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A plan to subdivide 260ha of rural Otago Peninsula land in an outstanding natural landscape area has run into serious opposition, as a resource consent bid heads for a March hearing.
Groups from Forest and Bird to Save the Otago Peninsula (Stop), and individuals from peninsula tourism and accommodation businesses, as well as astronomers and archaeologists, have lined up to oppose the project.
Land owner Steven Clearwater described opposition from property owners in the area as "nimbyism".
He said the farm on which the subdivision was planned had been dotted with farmhouses a century ago, and he wanted to protect his right to build there again.
The project is the work of the Peninsula Holdings Trust, made up of property owners Steven and Jacqueline Clearwater and Brian Hailes.
The trust has applied to the Dunedin City Council to subdivide the rural zoned land at 78 Cape Saunders Rd.
The land has a capital value of almost $1.9million.
The subdivision, on an isthmus of land between Hoopers Inlet and Papanui Inlet, and on the northern slopes of Mt Charles, would create 10 new sites of between 2ha and 194ha.
Consent was sought for residential activity on eight of the lots.
Under the council’s district plan, 15ha was the minimum site size for rural land, though rules are stricter under the city’s second generation district plan, where on rural peninsula coast zone land, where the site is, the minimum size is 40ha.
The trust’s application said the land had been farmed by the owner’s family since the late 1800s.
The application, prepared by Cubitt Consulting, said the eight new building sites would be located approximately in areas of previous occupation to minimise adverse effects.
The sites would be "self-serviced" in terms of water, and effluent and storm water disposal.
Three larger lots would contain the working farm and quarry.
The applicant intended to covenant a wetland area by Allans Beach Rd, and provide public access to the Mt Charles summit except during lambing.
Mr Clearwater told the Otago Daily Times many of the submissions had been organised by the Papanui Hoopers Community and Environment Protection Group.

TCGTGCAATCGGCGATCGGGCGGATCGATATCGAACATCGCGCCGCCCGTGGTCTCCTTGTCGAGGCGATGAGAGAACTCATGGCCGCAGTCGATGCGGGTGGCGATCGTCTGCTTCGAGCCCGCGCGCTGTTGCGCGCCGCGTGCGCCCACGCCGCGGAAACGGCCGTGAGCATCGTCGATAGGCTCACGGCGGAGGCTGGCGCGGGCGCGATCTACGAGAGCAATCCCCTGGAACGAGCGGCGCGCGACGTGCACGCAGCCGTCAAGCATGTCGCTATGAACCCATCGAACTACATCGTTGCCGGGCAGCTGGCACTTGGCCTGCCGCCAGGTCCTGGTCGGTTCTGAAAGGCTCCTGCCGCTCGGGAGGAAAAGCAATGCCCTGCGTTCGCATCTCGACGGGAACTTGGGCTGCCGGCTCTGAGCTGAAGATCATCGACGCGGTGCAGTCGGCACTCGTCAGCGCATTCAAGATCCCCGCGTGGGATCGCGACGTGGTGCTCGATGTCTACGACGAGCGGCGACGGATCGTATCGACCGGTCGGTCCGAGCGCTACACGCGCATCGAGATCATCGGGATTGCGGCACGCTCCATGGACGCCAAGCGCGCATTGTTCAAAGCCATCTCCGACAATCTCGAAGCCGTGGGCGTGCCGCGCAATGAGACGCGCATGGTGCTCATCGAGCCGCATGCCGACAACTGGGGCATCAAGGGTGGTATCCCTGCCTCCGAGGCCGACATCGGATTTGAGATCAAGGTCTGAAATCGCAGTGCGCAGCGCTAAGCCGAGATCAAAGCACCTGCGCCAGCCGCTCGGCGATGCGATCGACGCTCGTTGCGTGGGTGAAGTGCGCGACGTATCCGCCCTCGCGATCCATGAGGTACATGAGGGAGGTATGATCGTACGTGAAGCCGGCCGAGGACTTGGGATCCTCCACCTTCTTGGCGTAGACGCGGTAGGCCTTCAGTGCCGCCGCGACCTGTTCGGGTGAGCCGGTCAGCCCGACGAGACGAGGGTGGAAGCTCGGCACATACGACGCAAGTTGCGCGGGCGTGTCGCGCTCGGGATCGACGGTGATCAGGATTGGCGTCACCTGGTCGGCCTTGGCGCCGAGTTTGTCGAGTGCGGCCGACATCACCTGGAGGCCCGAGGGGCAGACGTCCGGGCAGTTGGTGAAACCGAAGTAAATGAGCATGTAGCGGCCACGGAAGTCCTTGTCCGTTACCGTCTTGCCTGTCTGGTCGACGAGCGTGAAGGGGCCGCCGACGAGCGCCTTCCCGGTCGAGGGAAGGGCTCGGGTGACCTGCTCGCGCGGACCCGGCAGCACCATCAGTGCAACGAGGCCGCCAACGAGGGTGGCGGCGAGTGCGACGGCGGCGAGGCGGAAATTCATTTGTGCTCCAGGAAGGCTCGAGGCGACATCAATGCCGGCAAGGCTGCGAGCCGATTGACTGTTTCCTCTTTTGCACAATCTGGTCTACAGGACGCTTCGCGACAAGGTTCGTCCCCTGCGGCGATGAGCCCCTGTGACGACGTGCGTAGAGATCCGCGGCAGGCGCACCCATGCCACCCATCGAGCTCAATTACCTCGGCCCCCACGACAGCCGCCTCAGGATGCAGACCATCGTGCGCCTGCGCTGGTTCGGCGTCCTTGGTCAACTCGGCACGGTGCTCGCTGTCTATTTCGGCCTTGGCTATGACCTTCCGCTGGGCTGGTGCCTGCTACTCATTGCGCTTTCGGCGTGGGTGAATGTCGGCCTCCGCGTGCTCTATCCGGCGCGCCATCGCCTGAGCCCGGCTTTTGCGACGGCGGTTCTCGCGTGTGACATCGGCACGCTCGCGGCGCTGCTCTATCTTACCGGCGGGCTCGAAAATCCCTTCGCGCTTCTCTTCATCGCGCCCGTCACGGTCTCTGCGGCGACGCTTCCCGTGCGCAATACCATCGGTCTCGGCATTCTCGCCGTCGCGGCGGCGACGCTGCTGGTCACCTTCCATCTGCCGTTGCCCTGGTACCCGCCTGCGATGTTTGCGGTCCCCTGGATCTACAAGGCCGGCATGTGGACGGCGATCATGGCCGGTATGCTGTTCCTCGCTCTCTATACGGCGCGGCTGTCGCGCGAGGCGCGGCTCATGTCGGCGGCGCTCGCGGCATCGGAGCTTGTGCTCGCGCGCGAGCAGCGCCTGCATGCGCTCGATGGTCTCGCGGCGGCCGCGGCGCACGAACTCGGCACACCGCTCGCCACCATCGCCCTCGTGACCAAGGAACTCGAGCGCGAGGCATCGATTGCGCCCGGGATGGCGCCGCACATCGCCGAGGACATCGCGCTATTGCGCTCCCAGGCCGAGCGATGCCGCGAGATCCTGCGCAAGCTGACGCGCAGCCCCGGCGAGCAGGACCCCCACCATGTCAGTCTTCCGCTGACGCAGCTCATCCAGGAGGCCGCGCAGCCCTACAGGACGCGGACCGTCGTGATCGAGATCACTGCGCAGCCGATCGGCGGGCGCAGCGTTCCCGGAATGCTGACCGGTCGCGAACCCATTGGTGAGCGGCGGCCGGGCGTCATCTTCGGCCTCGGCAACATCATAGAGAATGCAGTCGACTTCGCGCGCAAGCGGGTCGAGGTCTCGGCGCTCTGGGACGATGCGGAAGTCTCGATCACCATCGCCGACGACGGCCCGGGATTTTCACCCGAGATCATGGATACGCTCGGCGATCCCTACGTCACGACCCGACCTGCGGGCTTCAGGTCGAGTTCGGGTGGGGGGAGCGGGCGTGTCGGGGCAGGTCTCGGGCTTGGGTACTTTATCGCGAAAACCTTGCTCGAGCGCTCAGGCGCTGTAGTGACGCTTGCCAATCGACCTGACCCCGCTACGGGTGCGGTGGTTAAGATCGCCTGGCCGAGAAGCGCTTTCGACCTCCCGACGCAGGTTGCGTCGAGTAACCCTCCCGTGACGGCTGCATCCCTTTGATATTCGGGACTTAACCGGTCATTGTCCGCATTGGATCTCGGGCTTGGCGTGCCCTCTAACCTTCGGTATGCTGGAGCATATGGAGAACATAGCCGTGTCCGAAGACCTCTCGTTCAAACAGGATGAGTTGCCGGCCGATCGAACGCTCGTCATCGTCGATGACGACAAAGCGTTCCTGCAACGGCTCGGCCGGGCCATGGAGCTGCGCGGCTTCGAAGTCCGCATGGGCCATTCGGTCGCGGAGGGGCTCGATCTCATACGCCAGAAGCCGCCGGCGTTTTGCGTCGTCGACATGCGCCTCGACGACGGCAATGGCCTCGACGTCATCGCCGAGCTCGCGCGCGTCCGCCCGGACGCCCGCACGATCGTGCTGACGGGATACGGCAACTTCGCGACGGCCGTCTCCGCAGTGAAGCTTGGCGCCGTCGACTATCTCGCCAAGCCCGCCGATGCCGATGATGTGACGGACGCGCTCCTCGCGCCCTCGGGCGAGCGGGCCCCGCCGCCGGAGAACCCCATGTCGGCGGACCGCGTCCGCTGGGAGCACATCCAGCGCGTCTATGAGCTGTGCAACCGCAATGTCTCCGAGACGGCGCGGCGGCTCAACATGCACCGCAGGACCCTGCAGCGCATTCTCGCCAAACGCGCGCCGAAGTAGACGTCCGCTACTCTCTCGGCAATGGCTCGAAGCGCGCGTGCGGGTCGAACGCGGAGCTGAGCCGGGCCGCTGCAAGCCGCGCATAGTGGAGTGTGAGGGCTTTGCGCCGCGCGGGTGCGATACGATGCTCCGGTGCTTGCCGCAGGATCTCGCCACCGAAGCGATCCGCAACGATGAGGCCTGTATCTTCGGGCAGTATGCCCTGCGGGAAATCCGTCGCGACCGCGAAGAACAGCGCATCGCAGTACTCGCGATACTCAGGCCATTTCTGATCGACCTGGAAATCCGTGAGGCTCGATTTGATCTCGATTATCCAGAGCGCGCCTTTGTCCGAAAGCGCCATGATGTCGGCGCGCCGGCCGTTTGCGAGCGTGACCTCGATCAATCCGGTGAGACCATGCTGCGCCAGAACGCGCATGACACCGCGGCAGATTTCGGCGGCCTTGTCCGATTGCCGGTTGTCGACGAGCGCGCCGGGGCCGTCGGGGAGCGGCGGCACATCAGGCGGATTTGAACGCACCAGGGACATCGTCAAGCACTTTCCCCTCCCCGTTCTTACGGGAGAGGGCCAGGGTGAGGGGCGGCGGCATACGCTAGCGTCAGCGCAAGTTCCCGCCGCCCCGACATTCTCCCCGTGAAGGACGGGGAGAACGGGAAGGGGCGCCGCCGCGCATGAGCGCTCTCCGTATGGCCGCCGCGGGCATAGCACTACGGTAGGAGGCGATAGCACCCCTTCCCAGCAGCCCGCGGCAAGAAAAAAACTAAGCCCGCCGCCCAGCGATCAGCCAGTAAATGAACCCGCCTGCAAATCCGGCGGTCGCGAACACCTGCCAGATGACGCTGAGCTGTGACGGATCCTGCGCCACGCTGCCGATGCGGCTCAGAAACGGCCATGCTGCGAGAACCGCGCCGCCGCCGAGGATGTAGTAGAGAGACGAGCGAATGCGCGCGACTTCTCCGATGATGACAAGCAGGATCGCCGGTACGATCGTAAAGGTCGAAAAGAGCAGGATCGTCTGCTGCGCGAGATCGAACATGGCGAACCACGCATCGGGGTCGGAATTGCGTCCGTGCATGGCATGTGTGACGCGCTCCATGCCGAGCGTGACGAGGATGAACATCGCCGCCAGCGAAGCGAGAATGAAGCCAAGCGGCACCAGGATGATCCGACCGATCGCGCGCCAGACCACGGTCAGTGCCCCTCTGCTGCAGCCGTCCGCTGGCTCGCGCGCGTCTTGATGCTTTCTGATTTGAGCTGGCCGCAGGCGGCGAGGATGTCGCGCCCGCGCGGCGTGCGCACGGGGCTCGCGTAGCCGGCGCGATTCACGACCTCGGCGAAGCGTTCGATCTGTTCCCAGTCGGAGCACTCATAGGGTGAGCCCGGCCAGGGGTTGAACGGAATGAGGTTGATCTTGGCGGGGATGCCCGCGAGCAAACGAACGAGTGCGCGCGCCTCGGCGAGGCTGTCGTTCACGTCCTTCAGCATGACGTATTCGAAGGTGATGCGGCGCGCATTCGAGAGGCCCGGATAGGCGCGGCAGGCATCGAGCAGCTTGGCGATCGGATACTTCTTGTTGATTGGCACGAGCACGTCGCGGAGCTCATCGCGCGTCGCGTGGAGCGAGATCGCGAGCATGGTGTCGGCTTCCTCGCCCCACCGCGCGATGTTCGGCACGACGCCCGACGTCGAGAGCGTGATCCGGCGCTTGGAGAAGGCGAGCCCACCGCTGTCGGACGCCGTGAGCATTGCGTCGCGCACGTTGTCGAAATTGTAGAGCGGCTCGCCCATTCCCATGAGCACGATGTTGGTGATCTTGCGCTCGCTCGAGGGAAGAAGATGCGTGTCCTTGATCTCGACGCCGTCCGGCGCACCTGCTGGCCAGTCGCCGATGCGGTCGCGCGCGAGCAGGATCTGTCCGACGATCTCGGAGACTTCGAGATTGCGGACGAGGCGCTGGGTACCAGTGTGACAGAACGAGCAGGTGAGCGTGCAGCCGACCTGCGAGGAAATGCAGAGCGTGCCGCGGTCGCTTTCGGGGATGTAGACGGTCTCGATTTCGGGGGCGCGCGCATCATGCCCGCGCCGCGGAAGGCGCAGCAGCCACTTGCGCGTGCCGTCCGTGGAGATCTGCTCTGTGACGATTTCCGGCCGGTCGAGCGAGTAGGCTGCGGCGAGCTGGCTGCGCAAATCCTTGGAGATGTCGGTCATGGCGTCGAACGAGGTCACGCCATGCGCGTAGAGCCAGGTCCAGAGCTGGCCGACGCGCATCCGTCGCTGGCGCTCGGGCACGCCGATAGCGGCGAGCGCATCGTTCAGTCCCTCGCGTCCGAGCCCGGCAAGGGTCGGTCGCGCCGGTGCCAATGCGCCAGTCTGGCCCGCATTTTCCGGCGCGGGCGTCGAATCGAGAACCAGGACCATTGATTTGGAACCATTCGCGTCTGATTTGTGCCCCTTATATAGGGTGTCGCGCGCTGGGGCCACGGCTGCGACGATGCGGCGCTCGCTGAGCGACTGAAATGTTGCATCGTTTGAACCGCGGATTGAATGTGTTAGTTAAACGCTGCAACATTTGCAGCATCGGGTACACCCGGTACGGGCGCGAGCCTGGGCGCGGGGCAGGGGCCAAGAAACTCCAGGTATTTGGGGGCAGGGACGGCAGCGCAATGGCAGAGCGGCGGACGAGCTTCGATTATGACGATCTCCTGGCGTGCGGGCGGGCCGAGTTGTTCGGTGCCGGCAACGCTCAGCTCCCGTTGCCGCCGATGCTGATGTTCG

"They’re mainly all people who, funnily enough, already have lifestyle blocks down there. They already live there.
"I’d call it nimbyism."
Considering the group had a Facebook campaign, he was "amazed" there were not 500 submissions.
Mr Clearwater said the area had homes on it 100 years ago.
"We’re not reinventing the wheel or anything; the farm is made out of those little dairy farms 100 years ago.
"We’re just wanting to protect the right to have houses on those blocks."
He said changes to the district plan had been "brought in by stealth" by the council, "and before you know it, it’s property theft".
"They’re just taking the right away to build your house."
Papanui Hoopers Community and Environment Protection Group spokesman Alister Robinson said the group was set up last year to oppose the project.
Mr Robinson said what was proposed was "completely against" district plan rules. The group’s submission opposed the project because of the effect on the area’s peacefulness and tranquillity, its isolation and lack of human activity.
Roads in the area were unsafe, the land had many tapu and archaeological sites, and fragile wildlife.
Its submission included submissions from Forest and Bird and the New Zealand Sea Lion Trust, both of whom opposed the project.
Mr Robinson said he lived in the city, but had a property at Papanui Inlet.
Asked why others should not build there when he already had a property with a building, he said that was a fair question, but "that’s historic".
The house Mr Robinson owned was built in 1911, and there have been no houses added since about 1920-30, apart from one that had been rebuilt.
The application attracted 55 submissions, 45 opposed, five neutral and five in support.
Individuals opposed included astronomer Ian Griffin, archaeologist Dr Jill Hamel, the nearby Hooper’s Lodge and Larnach Castle director Norcombe Barker.
Te Rununga o Otakou was neutral, as was Heritage New Zealand.
Hooper’s Lodge owner Fiona Harrison said the subdivision would be "completely" visible from the lodge.
The area was in a designated peninsula coast outstanding natural landscape zone.
"There’s a reason for that."
Stop spokeswoman Lala Frazer said rural residential subdivisions were "inappropriate within such a spectacular landscape".
Elm Wildlife Tours supported the application, and said as a daily user of the area it saw "no detrimental effects" other than an increased need for road maintenance.
Council resource consents manager Alan Worthington said a hearing on the application was set down to begin on March 7. Mr Worthington said a single independent commissioner would hear the application, as the council had been involved in dealing with consent breaches in the past with Mr Clearwater’s quarry.